A World War II veteran, suffering from amnesia but otherwise healthy, is released from a veteran's hospital, decides to return to Los Angeles to see if he can regain his identity. Trying to retrace his former steps he soon learns that he was a double-crossing gangster, and many people have reasons to wish he wasn't around...and some try to see to it that he isn't around very long...alive, at least. Written by
Les Adams <firstname.lastname@example.org>
In one scene, John Payne hitches a ride in a mortuary van from a place called "Green Acres". It's coincidental that the movie's cast includes Frank Cady and Percy Helton, who both appeared on the TV series of the same name. See more »
Alexander's position in front of the War Surplus store changes between shots. See more »
Two Johns (Payne and Alton) make obscure amnesiac-veteran noir worth reviving
One measure of The Crooked Way's obscurity may be that the only copy I could track down was subtitled in Hebrew. That obscurity is puzzling, because the movie is, if not a superior, certainly an above-average entry in the noir cycle. It boasts John Payne as its star, but before Phil Karlson groomed him into an archetypal noir protagonist. What's more, none other than John Alton was cinematographer, casting his customary shadowy spell; while he doesn't scale the dark peaks he did in collaboration with Anthony Mann, he makes French-born director Robert Florey's film look very good very ominous indeed.
But The Crooked Way stays eclipsed by a movie of three years earlier eerily close in theme and milieu, Somewhere in the Night, starring John Hodiak. Hodiak and Payne both play amnesiac veterans trying to reconstruct their troubling pasts in journeys through the underbelly of Los Angeles.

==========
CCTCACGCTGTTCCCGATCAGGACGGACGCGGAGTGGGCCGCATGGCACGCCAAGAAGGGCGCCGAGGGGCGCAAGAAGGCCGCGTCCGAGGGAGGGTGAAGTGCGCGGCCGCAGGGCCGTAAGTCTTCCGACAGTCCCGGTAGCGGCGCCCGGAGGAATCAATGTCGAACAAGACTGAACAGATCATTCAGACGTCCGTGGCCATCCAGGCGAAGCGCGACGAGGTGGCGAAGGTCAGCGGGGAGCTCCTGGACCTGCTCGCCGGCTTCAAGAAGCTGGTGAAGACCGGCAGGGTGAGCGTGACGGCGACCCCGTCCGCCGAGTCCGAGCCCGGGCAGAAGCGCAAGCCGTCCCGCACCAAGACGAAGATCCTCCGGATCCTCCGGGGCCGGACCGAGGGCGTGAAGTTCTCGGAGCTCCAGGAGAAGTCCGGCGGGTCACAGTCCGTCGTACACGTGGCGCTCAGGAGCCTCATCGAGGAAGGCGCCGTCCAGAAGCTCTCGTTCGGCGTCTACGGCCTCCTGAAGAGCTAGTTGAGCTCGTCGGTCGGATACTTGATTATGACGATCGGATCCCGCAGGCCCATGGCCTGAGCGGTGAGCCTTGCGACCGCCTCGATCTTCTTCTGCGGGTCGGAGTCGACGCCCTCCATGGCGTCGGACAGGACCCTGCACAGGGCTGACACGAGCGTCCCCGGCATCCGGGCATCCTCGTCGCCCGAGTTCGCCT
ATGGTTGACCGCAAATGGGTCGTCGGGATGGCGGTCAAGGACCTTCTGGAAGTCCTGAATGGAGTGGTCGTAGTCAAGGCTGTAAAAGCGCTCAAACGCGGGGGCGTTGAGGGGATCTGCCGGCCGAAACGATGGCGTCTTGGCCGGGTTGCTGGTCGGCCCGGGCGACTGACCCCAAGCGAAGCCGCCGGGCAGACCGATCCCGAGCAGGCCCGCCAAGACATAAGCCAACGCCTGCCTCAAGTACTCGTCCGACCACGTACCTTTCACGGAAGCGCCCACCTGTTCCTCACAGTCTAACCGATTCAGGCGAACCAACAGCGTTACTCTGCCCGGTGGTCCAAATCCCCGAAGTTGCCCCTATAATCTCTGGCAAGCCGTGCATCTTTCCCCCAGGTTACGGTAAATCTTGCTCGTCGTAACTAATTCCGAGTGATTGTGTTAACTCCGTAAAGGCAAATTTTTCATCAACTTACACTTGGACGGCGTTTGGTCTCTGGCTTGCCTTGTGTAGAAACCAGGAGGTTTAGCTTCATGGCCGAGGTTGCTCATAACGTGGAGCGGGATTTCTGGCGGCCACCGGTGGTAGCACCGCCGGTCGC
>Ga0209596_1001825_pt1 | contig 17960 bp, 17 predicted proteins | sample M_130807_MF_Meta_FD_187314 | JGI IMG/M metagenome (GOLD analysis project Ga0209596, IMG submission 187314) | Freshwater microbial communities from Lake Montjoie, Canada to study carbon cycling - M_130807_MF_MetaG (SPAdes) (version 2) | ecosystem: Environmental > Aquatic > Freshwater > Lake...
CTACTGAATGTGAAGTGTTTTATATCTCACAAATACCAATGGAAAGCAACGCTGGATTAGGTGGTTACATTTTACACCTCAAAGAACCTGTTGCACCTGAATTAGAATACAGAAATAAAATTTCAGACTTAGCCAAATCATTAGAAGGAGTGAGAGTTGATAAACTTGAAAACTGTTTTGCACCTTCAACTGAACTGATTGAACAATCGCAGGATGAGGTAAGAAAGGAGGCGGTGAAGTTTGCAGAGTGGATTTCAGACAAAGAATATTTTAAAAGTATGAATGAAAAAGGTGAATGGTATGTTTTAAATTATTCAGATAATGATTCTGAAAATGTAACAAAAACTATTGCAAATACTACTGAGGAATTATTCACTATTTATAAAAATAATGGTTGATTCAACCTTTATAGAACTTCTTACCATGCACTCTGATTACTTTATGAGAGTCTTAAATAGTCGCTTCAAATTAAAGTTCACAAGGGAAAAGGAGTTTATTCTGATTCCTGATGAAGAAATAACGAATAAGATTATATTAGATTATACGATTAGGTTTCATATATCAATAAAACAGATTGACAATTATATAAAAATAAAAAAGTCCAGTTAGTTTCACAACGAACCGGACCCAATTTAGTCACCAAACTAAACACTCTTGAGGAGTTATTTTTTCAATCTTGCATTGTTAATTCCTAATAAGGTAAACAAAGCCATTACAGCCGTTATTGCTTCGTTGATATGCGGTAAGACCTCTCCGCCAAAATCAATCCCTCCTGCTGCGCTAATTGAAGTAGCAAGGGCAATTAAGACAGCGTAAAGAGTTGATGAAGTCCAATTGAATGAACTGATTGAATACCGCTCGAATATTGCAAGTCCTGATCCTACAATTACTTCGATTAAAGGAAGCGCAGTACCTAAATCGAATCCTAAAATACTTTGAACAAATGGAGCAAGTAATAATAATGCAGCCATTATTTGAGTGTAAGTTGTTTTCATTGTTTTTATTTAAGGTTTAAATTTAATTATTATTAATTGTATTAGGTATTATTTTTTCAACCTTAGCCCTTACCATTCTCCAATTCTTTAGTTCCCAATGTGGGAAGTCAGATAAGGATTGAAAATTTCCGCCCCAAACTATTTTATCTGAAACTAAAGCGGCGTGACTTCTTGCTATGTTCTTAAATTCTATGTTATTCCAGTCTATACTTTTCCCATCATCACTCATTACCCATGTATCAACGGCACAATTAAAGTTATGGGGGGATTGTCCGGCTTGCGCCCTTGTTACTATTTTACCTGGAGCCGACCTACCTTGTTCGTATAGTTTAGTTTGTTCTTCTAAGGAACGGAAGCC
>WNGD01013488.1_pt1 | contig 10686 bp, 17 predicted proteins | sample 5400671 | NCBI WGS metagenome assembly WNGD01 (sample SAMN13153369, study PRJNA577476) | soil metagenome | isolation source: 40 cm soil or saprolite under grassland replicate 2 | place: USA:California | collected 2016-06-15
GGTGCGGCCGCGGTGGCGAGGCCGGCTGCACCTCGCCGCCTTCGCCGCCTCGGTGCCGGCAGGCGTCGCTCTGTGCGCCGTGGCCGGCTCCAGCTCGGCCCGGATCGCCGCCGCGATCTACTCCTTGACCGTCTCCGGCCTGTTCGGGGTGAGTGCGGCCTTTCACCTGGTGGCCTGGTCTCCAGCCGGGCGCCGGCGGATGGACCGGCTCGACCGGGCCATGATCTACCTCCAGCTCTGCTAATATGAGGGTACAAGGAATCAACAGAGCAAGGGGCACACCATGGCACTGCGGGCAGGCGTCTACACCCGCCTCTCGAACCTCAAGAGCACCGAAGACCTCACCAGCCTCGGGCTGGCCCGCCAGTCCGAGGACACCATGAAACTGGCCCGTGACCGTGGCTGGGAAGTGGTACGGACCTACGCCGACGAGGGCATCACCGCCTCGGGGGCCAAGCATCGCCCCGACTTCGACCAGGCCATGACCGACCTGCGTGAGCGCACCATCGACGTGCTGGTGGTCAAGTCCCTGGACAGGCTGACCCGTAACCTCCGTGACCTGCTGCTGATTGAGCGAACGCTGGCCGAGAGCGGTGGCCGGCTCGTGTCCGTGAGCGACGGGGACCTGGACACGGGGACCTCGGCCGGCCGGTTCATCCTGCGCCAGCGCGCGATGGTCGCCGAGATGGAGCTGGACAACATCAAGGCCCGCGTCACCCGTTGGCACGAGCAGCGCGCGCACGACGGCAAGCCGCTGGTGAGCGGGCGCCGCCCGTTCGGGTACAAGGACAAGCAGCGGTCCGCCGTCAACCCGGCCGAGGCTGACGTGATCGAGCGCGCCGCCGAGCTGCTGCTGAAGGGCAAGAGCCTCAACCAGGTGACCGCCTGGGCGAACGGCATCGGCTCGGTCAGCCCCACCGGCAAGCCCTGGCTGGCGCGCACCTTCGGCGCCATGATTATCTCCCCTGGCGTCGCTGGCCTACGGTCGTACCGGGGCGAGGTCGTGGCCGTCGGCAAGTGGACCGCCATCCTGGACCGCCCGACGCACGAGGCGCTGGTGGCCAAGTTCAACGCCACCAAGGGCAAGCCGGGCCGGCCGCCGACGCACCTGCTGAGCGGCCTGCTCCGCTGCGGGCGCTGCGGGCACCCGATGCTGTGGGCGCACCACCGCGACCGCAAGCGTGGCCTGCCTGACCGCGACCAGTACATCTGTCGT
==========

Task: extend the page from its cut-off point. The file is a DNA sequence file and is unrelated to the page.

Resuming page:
In The Crooked Way, Payne, having won a Silver Star but lost his memory, gets discharged from a veterans' hospital and heads `home;' that he hails from L.A. is all he knows about himself. But at Union Station, two police detectives meet him, calling him Eddie Riccardi (so far as he knows, he's Eddie Rice). Five years earlier, as it turns out, Payne worked for mob boss Sonny Tufts, whom he set up then fled to the Army; he was married to Ellen Drew, also connected to the syndicate. Ultimately, Payne finds himself hounded by the police and beaten by the mob, then framed for murder. He's running for his life and out of people he's told he can rely on....
Payne, with his brooding eyes and impassive visage, makes a more convincing vet and victim than Hodiak, but, apart from that, the story gets told conventionally. That raspy-voiced gnome Percy Helton scuttles around as one of Tufts' eye-and-ear operatives, and Drew gets some tough moments in strapless gowns (though inevitably, when her character softens, she goes bland). Still, it's a solid noir that deserves rehabilitation if for no other reason than that it preserves Alton's precious photography.
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